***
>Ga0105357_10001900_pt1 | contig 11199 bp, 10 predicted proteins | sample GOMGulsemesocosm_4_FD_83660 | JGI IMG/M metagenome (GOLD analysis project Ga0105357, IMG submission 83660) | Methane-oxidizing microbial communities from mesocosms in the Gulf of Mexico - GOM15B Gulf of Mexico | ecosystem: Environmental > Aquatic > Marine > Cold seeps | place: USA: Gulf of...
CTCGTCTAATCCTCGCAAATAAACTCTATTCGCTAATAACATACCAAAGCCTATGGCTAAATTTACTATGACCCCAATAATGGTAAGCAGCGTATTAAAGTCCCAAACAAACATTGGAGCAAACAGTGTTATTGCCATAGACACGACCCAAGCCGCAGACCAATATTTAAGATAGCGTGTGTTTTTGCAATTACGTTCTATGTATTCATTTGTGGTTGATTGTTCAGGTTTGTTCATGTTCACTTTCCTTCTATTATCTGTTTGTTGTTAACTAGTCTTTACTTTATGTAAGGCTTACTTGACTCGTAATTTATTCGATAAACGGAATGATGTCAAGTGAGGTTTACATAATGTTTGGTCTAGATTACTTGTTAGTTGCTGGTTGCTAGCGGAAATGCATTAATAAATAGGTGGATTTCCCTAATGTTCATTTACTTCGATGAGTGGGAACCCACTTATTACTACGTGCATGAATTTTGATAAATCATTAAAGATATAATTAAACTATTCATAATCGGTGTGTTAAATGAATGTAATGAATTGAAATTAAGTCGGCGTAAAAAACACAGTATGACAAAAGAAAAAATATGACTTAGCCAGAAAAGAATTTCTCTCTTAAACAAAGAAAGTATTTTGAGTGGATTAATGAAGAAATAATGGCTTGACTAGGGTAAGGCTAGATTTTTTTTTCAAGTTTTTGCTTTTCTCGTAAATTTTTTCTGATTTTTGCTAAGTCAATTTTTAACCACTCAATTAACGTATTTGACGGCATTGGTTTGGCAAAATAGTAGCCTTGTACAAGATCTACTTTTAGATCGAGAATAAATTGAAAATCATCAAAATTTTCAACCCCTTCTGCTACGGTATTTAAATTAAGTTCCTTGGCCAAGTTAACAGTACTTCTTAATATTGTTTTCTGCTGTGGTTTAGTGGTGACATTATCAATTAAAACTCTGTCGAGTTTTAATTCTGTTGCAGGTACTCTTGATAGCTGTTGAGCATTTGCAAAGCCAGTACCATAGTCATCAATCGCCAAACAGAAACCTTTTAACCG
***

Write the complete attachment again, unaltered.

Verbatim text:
>Ga0105357_10001900_pt1 | contig 11199 bp, 10 predicted proteins | sample GOMGulsemesocosm_4_FD_83660 | JGI IMG/M metagenome (GOLD analysis project Ga0105357, IMG submission 83660) | Methane-oxidizing microbial communities from mesocosms in the Gulf of Mexico - GOM15B Gulf of Mexico | ecosystem: Environmental > Aquatic > Marine > Cold seeps | place: USA: Gulf of...
CTCGTCTAATCCTCGCAAATAAACTCTATTCGCTAATAACATACCAAAGCCTATGGCTAAATTTACTATGACCCCAATAATGGTAAGCAGCGTATTAAAGTCCCAAACAAACATTGGAGCAAACAGTGTTATTGCCATAGACACGACCCAAGCCGCAGACCAATATTTAAGATAGCGTGTGTTTTTGCAATTACGTTCTATGTATTCATTTGTGGTTGATTGTTCAGGTTTGTTCATGTTCACTTTCCTTCTATTATCTGTTTGTTGTTAACTAGTCTTTACTTTATGTAAGGCTTACTTGACTCGTAATTTATTCGATAAACGGAATGATGTCAAGTGAGGTTTACATAATGTTTGGTCTAGATTACTTGTTAGTTGCTGGTTGCTAGCGGAAATGCATTAATAAATAGGTGGATTTCCCTAATGTTCATTTACTTCGATGAGTGGGAACCCACTTATTACTACGTGCATGAATTTTGATAAATCATTAAAGATATAATTAAACTATTCATAATCGGTGTGTTAAATGAATGTAATGAATTGAAATTAAGTCGGCGTAAAAAACACAGTATGACAAAAGAAAAAATATGACTTAGCCAGAAAAGAATTTCTCTCTTAAACAAAGAAAGTATTTTGAGTGGATTAATGAAGAAATAATGGCTTGACTAGGGTAAGGCTAGATTTTTTTTTCAAGTTTTTGCTTTTCTCGTAAATTTTTTCTGATTTTTGCTAAGTCAATTTTTAACCACTCAATTAACGTATTTGACGGCATTGGTTTGGCAAAATAGTAGCCTTGTACAAGATCTACTTTTAGATCGAGAATAAATTGAAAATCATCAAAATTTTCAACCCCTTCTGCTACGGTATTTAAATTAAGTTCCTTGGCCAAGTTAACAGTACTTCTTAATATTGTTTTCTGCTGTGGTTTAGTGGTGACATTATCAATTAAAACTCTGTCGAGTTTTAATTCTGTTGCAGGTACTCTTGATAGCTGTTGAGCATTTGCAAAGCCAGTACCATAGTCATCAATCGCCAAACAGAAACCTTTTAACCG